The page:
In one of Roy Lichtenstein’s first paintings to use graphics taken directly from comic books, Mickey Mouse and Donald Duck are on a wooden jetty. Donald Duck raises his fishing rod and, feeling a tug, shouts out: “Look Mickey, I’ve hooked a big one!!”
Donald doesn’t realise that the fishhook – much to Mickey’s amusement – is caught on his own tail. The image, entitled Look Mickey (1961), is bright, eye-catching and entertaining – but also playfully subversive. Lichtenstein’s decision to appropriate a scenario from a comic book marked a serious challenge to the Abstract Expressionism of artists like Jackson Pollock, which had dominated American art since World War II.
Lichtenstein was in the vanguard of the Pop Art phenomenon, which was fascinated with industrial processes and mass consumerism. He built an entire artistic career on deceptively simple works that appropriated from comic books, advertisements and pulp fiction – isolating, cropping or enlarging selected elements to create striking compositions. September 29 marks the 20th anniversary of his death: so what is his legacy, and to what extent has it endured?
Lichtenstein was born in 1923 into a wealthy family in New York. After attending summer classes at the city’s Arts Students League, he studied at Ohio State University. This was disrupted by World War II, in which he served in the army in Europe. He then returned to university on the GI Bill, which funded ex-servicemen and women through education.
In 1960, back in New York, he began teaching at Rutgers University in New Jersey during a flowering of avant-garde activity at the institution. The campus became a site for performances, events and collaborations: a point of confluence between movements such as Fluxus and Happenings as well as early environmental art. Lichtenstein counted among teaching colleagues other important artists including Allan Kaprow, Geoff Hendricks and Robert Watts, while students at the school included Lucas Samaras.
Lichtenstein’s previous works had experimented with Abstract Expressionism – opposite is General Custer from 1951. But now his paintings began to draw on the bold, arresting designs and narrative drama of comic books, featuring the iconic Ben-day dots that comic printers used for cheap colour shading.
Lichtenstein’s work exemplifies Pop Art’s rich and complex relationship with consumer culture and social change during the febrile decade of the 1960s. His paintings are alive to contemporary obsessions with youth and beauty, the tyranny of consumer objects, and the intense emotional drama of advertising and the mass media.
In Whaam! (1963), for example, Lichtenstein revealed the tensions and militarism of the post-war period and the Cold War. He used an image gleaned from the 1950s DC comic series All American Men of War to show one plane launching a missile at another, immolating the enemy craft in a ball of flame. The dynamism of the composition, together with the inclusion of the work’s onomatopoeic title above the fireball, both skewers and indulges the cultural connection between machismo and war.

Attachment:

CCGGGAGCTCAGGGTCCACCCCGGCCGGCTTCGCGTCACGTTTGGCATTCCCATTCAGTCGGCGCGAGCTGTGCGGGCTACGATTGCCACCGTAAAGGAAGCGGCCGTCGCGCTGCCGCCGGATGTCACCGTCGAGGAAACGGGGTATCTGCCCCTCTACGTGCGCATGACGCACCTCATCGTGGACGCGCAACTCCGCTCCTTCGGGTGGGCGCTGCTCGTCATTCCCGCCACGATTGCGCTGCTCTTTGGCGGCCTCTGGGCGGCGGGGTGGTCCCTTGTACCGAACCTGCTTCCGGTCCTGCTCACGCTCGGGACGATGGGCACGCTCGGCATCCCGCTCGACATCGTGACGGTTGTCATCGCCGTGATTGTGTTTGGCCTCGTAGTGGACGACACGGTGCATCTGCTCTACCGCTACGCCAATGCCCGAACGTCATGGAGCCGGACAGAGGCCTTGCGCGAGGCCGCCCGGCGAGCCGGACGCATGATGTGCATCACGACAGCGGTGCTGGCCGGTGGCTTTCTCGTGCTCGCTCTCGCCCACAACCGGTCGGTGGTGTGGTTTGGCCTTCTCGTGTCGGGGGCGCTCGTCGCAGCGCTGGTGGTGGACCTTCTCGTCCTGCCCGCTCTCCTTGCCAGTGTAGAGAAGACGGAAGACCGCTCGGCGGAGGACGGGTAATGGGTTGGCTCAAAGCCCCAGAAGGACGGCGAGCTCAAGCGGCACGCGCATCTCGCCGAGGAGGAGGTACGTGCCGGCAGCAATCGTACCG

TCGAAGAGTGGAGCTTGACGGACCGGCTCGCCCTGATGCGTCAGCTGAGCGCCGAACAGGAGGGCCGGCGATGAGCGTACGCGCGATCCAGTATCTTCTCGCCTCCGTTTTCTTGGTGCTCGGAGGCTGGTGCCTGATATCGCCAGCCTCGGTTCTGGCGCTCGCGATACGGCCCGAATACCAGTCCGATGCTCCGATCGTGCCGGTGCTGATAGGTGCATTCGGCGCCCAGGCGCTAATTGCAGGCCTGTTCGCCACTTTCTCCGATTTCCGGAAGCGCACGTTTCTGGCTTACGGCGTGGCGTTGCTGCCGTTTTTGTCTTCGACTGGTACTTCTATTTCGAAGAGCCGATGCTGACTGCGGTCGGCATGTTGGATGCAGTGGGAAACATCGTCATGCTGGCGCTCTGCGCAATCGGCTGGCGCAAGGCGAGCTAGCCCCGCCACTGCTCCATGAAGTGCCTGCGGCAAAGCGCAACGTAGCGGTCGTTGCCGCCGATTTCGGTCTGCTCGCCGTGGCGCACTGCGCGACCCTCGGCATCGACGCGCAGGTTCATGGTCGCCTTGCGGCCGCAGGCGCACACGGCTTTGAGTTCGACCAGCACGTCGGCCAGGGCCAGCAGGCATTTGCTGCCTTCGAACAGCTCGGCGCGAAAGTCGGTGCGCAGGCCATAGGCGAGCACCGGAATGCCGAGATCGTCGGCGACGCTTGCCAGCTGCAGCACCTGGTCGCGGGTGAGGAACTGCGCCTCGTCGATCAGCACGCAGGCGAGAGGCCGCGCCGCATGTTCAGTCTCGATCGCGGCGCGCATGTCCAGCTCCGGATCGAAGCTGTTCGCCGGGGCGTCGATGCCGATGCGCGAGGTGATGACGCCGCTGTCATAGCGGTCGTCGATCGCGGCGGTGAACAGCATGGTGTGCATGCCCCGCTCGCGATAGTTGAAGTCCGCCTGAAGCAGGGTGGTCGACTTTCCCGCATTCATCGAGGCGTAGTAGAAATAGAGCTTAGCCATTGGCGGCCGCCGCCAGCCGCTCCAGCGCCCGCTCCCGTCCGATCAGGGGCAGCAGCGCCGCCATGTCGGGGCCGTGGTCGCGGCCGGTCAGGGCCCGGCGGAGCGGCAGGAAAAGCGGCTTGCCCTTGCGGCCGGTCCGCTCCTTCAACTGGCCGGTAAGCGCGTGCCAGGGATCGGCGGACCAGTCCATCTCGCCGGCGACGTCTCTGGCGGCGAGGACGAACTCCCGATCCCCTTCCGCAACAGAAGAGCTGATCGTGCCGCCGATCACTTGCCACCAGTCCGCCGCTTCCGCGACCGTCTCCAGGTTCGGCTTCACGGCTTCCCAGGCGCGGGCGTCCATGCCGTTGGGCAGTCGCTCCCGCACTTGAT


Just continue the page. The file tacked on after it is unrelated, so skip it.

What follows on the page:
Machismo and misogyny are constant obsessions in Lichtenstein’s work – from early images of femme fatales and women abandoned by men, drowning in their own tears (Drowning Girl, 1963), to the saccharine nudes of his later canvases. The gender politics in his work remain open to lively, provocative debate: do these images critique the fetishisation of women, or are they guilty of replicating the gender stereotypes of their source material?
Along with Andy Warhol, who also experimented with appropriating consumer packaging and design, Lichtenstein’s work helped to significantly grow the art market in the 1960s. Contemporary art began to fetch high prices on the back of a new network of dealers and collectors, culminating in its own hyper-commodification. And Lichtenstein remains in great demand today, of course – the title picture, Oh… Alright… sold for a record $43m (£32m) at auction in 2010.
Lichtenstein’s enduring popularity was confirmed with a major retrospective in London, Paris and Chicago in 2012 – his first in more than two decades. Alongside all the comic-based paintings, it demonstrated his wider experimentation in materials. The show included sculptures, prints, collages and even a wall hanging, testifying to a degree of restlessness that gives the lie to any idea that Lichtenstein stuck to a formula.
Having said that, Lichtenstein is perhaps most remembered for 1960s appropriation. He was by no means the first artist to use it in his work, but he did it with remarkable verve, invention and boldness. Other artists who have engaged with his oeuvre have employed similar techniques. The American practitioner Elaine Sturtevant even appropriated directly from Lichtenstein himself – her 1966 painting Frighten Girl (below) of Lichtenstein’s 1964 lithograph Frightened Girl (right) is part homage, part critique, as its slightly altered title wryly indicates.
This ambiguity is arguably a key part of Lichtenstein’s legacy. While his work continues to delight and engage audiences, it also raises significant questions about gender, consumption and representation. His paintings are part of an important story of 1960s art which continues to be re-told and re-visited in new and inventive ways by artists, art historians and curators.